The claims were made by Jennifer R. Sisk, a 2016 graduate of the University of Colorado Law School and one Gorsuch's former law students, who said the SCOTUS nominee made these comments during a Legal Ethics and Professionalism course in the spring of 2016.
On Friday, Sisk sent a letter to the chairman of the Senate Judiciary Committee, Sen. Chuck Grassley, and Ranking Member Sen. Dianne Feinstein expressing her concerns about Gorsuch's comments and nomination to fill the SCOTUS seat left by the late Justice Antonin Scalia. The letter was posted on Sunday evening by the National Employment Lawyers Association and the National Women's Law Center.
Gorsuch's Senate confirmation hearings are set to start today.
Sisk told NPR she wrote the letter "so that the proper questions could be asked during his confirmation hearings."
She said that during class on April 19, 2016, Gorsuch posed a hypothetical question from the proposed reading material for the day. A handful of students were set to discuss the case of a female law student who was applying for jobs at law firms because she had a large debt. She also intended to start a family with her husband. According to Sisk, the question posed was whether the female law student should disclose to her future employers that she planned to have children. In her letter, she said that what followed was a discussion about work-life balance and how many law students come out of school with a lot of debt.
But Gorsuch then shifted the conversation elsewhere, Sisk told NPR.
"He interrupted our class discussion to ask students how many of us knew women who used their companies for maternity benefits, who used their companies to — in order to have a baby and then leave right away," she said.
According to Sisk, only a few students raised their hands and Gorsuch pressed on.
"He said, 'Come on, guys. All of your hands should be up. Many women do this,'" Sisk recalled.
In her letter to the hearing committee, she explained her concerns even further.
"Judge Gorsuch specifically targeted females and maternity leave," she wrote. "This question was not about parents or men shifting priorities after having children. It was solely focused on women using their companies."
Ron Bonjean, one of the Trump administration's spokespeople who's working on the SCOTUS nomination, told NPR that Gorsuch has been among the law professors with the highest student rankings in the school.
Sisk recognized that Gorsuch was a good professor, but she still found his comments problematic.
"I did think he was a good professor," she told NPR. "But my interest is more with having someone talk to him and explain to him why he shouldn't be making these comments in class, why he needed to understand what the state of employment law was, and why it was problematic for him to express this view of employment law to a class full of students."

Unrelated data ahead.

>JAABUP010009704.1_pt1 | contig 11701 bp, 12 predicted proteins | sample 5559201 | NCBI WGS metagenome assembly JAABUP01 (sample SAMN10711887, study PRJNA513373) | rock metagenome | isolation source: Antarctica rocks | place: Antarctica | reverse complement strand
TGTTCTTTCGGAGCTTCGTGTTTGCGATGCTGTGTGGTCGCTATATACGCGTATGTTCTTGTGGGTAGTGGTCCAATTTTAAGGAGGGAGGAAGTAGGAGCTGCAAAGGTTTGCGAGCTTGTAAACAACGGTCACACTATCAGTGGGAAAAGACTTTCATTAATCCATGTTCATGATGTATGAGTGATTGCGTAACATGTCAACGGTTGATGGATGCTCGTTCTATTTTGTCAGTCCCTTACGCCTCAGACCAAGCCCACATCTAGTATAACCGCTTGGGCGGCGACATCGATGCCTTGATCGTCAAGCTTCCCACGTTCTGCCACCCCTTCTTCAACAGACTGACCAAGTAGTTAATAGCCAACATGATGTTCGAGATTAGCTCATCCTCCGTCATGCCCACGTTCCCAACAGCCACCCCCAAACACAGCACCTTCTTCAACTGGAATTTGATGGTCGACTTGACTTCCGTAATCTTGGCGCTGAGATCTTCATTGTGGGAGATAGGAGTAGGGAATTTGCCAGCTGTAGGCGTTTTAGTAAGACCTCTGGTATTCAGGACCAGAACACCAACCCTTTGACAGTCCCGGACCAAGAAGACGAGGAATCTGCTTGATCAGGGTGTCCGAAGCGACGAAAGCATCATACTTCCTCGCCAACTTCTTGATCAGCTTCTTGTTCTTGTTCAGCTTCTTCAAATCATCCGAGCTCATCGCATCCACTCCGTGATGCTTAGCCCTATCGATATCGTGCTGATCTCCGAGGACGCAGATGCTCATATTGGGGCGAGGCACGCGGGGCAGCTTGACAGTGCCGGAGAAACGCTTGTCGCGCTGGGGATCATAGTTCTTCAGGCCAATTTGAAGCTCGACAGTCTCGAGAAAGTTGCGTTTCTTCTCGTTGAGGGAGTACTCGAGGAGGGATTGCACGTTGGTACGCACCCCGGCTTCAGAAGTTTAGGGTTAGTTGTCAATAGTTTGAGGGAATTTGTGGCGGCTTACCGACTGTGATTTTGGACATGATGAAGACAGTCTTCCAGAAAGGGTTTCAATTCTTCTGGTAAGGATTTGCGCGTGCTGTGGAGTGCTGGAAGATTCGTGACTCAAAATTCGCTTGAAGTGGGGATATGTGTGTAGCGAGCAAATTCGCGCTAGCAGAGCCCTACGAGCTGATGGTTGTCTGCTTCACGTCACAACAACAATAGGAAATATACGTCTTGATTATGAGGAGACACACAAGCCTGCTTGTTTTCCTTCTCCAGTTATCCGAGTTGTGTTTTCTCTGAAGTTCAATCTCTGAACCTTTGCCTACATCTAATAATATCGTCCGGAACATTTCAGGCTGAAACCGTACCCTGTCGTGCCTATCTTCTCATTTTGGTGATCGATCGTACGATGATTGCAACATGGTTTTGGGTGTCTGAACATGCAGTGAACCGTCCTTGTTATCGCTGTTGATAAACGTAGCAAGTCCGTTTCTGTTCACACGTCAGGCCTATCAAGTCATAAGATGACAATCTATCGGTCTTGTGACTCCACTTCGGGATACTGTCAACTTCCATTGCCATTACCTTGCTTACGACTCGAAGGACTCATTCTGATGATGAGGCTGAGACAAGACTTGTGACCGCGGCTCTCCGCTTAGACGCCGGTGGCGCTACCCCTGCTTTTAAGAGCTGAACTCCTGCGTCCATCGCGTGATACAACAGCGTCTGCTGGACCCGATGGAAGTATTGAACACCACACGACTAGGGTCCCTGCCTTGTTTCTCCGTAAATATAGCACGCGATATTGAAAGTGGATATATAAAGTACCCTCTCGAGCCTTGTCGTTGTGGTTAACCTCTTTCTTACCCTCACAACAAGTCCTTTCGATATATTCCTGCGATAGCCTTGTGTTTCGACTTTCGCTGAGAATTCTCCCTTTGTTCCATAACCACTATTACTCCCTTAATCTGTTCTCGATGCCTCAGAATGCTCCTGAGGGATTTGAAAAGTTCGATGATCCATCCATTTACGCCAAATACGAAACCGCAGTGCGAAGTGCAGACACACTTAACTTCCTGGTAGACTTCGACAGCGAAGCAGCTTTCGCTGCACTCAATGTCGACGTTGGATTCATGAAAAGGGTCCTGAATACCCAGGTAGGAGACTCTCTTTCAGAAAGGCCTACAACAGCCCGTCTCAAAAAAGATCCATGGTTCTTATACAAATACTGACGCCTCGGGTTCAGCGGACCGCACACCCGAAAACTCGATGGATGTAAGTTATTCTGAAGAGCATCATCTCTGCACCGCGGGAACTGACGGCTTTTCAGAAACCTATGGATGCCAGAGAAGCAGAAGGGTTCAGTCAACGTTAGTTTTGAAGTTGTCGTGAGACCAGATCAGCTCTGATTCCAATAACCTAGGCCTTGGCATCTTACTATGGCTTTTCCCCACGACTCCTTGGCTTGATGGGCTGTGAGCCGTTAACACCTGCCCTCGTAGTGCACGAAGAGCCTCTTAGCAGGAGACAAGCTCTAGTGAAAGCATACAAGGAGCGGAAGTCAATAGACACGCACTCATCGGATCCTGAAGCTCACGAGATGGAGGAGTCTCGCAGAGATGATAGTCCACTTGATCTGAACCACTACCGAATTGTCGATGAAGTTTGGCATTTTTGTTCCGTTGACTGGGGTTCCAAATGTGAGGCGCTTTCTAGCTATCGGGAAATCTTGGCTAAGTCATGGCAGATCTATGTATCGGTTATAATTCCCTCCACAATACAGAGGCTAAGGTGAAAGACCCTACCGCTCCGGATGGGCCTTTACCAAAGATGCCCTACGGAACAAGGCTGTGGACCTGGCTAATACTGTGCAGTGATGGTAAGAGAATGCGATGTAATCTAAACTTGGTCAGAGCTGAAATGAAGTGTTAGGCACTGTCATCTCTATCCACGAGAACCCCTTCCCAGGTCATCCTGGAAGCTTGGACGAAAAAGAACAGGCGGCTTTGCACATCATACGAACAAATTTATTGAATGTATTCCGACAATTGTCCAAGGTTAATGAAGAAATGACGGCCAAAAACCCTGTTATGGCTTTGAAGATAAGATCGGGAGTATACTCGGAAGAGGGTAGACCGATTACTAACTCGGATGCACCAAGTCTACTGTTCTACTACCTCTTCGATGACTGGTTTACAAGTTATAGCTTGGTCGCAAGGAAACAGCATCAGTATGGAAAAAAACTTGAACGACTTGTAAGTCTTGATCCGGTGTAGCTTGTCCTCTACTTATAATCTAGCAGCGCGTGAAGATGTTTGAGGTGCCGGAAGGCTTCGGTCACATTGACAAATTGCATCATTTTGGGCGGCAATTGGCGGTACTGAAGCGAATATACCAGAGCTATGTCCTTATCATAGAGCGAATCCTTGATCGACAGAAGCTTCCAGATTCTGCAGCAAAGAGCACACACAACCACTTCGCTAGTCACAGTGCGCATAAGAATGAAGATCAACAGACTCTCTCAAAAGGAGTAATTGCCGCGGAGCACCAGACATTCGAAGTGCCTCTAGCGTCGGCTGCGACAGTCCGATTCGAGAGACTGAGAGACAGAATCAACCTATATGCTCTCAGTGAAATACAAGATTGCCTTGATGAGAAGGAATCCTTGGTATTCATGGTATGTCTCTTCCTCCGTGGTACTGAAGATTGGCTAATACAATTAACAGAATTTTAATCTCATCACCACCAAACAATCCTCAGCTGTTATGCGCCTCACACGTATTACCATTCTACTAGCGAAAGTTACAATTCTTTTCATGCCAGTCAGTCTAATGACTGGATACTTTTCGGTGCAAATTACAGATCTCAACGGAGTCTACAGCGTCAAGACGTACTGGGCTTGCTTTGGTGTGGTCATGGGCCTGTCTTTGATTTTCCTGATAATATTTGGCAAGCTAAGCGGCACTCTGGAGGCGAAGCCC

Law professors are known for making provocative assertions to their students in order to foster discussion in class. But Sisk said Gorsuch's comments didn't fit this description.
"It wasn't what he was doing. This was second-to-last class, hadn't been the style he had been using to sort of raise issues all class, or all semester," she said. "He kept bringing it back to that this was women taking advantage of their companies, that this was a woman's issue, a woman's problem with having children and disadvantaging their companies by doing that."
A second student, Will Hauptman, who's still at the University of Colorado, wrote a letter to the Senate on Sunday refuting Sisk's account of the comments made by Gorsuch.
"Although Judge Gorsuch did discuss some of the topics mentioned in the letter, he did not do so in the manner described," he wrote, according to NPR.
He added, "The judge was very matter-of-fact in that we would face difficult decisions; he himself recalled working late nights when he had a young child with whom he wished to share more time. The seriousness with which the judge asked us to consider these realities reflected his desire to make us aware of them, not any animus against a career or group."
This is not the first time Sisk mentioned Gorsuch's comments during that course.
"Supreme Court nominee Gorsuch was my ethics professor last year. He is someone who has a sharp judicial mind and believes in facts and legal reasoning. However, in our class he was very comfortable discussing the fact that women use their companies and unfairly treat their employers by having children, therefore employers need heightened protections against women and need lax employment law before hiring women," she said.
Still, she concluded that, "He's still better than the rest of the choices."